Q fever vaccine urged for at-risk group

Doctors in the Netherlands have urged the country’s caretaker health minister, Ab Klink, to order a batch of Q fever vaccines for people at risk of developing complications from the goat and sheep disease, reported March 29.

In particular, people with heart and vascular problems are vulnerable to Q fever, doctors at a special clinic in Den Bosch have told the minister in a letter.

So far 10 people have died of Q fever in the Netherlands.

The vaccine has been used in Australia since 1989 and has halved infection rates over the past 10 years, the doctors say. It has successfully protected humans in occupational settings in Australia.

A vaccine for use in animals has also been developed, but it is not available in the United States.

Coxiella burnetii is a highly infectious agent that is rather resistant to heat and drying. It can become airborne and inhaled by humans. A single C. burnetii organism may cause disease in a susceptible person. 

Dutch government vets are in the middle of culling all pregnant goats on farms where Q fever has been found. The bacterium that leads to Q fever is released when infected sheep and goats have miscarriages and spreads easily.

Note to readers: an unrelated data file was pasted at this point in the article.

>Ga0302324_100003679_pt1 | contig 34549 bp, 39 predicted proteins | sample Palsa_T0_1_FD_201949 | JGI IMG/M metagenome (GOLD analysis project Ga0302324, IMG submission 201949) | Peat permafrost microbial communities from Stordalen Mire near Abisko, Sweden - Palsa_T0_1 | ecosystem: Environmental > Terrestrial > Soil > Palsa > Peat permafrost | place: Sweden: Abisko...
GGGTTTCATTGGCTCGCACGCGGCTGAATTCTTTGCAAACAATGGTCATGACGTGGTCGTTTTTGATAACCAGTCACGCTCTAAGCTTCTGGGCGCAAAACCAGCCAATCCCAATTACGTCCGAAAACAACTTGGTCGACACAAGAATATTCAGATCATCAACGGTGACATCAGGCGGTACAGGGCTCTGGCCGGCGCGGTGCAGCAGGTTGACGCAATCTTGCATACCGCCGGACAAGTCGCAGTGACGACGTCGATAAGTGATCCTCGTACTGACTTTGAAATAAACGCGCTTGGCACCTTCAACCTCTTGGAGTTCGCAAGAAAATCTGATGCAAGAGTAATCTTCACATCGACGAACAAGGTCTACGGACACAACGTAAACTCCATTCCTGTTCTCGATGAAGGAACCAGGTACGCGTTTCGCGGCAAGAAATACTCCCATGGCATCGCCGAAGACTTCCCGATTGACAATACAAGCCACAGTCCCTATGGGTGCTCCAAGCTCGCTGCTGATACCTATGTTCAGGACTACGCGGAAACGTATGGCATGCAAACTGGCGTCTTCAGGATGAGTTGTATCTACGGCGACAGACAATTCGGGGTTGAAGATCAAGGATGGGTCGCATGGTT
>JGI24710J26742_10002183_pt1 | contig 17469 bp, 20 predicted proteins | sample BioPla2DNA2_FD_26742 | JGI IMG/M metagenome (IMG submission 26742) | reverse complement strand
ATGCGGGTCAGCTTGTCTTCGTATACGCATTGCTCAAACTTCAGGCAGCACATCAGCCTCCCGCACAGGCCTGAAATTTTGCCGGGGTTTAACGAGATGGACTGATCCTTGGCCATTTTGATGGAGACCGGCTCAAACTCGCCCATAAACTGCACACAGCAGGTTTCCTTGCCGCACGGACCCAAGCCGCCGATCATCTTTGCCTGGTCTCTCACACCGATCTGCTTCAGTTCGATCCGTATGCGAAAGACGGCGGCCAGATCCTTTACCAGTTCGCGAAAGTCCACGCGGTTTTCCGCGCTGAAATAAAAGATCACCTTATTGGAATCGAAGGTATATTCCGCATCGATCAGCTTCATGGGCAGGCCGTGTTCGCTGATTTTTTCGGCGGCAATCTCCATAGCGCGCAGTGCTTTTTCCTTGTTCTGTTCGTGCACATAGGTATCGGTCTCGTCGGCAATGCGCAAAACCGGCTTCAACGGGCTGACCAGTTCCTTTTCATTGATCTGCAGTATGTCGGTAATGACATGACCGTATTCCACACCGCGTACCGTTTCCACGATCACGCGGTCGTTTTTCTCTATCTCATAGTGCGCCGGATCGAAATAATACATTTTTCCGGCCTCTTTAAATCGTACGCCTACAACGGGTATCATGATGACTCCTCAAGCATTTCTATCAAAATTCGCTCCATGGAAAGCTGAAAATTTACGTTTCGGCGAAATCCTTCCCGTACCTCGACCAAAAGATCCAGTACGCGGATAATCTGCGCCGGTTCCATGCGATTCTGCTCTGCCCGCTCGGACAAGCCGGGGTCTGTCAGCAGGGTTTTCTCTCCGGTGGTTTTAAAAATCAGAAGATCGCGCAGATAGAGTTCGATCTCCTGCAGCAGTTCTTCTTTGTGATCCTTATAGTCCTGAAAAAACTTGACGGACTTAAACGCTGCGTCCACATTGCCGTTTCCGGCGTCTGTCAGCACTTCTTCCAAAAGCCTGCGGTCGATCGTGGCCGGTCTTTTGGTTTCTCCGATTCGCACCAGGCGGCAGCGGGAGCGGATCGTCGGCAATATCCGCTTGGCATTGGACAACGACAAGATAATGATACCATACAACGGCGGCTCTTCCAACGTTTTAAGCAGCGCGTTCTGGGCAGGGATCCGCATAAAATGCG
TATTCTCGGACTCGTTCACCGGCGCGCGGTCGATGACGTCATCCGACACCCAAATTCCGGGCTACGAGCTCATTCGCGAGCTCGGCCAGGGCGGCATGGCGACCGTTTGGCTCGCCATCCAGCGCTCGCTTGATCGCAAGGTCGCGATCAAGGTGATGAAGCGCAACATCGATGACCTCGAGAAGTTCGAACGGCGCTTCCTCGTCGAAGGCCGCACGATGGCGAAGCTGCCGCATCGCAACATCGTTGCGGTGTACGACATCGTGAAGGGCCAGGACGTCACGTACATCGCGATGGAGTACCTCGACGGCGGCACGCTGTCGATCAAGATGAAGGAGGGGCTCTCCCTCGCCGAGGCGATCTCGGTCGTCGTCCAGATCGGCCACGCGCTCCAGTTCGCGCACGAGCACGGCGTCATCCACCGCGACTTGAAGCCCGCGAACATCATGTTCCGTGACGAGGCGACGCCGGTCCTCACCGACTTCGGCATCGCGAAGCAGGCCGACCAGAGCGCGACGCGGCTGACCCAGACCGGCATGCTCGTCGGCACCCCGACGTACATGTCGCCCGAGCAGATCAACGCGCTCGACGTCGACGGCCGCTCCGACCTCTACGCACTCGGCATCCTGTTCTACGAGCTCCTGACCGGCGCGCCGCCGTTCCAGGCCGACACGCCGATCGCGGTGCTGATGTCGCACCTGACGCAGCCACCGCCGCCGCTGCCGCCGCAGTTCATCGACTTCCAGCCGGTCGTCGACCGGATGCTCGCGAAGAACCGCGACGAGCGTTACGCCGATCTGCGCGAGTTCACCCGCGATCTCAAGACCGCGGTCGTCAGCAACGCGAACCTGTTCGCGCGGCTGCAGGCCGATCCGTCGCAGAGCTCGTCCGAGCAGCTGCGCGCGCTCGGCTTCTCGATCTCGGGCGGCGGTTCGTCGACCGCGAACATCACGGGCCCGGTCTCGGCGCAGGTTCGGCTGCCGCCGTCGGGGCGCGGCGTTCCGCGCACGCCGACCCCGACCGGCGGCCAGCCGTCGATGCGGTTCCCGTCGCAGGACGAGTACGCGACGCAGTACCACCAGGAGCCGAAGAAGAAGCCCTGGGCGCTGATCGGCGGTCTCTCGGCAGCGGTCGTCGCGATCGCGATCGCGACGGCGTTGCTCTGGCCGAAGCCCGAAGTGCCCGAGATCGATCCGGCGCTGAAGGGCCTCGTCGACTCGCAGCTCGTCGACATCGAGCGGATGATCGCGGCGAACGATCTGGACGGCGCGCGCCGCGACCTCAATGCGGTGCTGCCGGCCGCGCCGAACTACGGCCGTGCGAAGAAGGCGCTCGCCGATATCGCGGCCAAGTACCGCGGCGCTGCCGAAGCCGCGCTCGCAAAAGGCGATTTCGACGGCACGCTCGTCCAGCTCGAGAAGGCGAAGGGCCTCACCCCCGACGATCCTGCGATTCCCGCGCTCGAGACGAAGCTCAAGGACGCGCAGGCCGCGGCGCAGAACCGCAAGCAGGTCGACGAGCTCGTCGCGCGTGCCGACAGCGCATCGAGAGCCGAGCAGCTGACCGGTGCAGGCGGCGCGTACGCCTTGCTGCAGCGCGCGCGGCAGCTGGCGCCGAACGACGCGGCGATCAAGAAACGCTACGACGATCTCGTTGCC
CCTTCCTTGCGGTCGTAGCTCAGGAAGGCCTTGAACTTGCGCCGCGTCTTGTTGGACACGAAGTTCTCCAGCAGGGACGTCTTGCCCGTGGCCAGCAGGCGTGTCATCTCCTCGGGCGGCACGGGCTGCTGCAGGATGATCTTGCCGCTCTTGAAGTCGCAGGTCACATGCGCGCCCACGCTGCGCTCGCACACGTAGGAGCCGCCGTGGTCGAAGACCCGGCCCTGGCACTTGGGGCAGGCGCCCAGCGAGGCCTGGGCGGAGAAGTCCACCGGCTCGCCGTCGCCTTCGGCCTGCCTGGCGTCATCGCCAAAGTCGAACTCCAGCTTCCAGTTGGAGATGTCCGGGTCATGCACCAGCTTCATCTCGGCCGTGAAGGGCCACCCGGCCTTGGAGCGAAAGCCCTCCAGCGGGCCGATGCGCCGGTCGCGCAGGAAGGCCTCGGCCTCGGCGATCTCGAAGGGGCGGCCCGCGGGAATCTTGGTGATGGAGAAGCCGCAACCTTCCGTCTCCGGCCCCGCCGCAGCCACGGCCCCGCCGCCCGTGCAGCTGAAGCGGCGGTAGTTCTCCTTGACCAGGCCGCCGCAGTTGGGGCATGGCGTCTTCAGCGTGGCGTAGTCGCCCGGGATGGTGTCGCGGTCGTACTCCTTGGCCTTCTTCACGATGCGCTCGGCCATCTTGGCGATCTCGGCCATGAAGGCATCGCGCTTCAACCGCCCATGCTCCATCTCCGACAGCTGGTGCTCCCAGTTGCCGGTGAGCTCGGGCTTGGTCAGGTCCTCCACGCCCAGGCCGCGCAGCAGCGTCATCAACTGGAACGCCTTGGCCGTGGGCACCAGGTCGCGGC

In total, more than 40,000 animals on some 75 farms are being killed in an effort to get the spread of the disease under control.

Q fever was relatively unknown in the Netherlands prior to 2007, when about 15 cases a year were reported. Last year, there were over 2,300 official cases.

Q-fever, a bacterial infection transmitted by goats, moves from farms to larger population in the Netherlands.

The rare disease normally strikes farm animals, but has now infected hundreds of people who have no contact with farms. Most people who contract the illness come down with flu-like symptoms or pneumonia for a few weeks, but some are sick for months and a handful have died.

"It's always been an occupational disease of farmers, slaughter house personnel and veterinarians," said Jos van de Sande, an infectious disease expert at the public health department in the Dutch province of Brabant. ??

But recently, many who have no connection to farms are coming down with Q-fever and the number of patients is growing. Three years ago the Netherlands had fewer than 200 cases. Last year, it had more than 2,000.

??It's not clear why the disease is spreading.

Van de Sande says the bacteria may have mutated. "And now Q-fever is spread by the wind, and the whole population can get it."

Meanwhile, other European countries are watching the situation closely, as the disease has spread to a few Belgian farms across the border.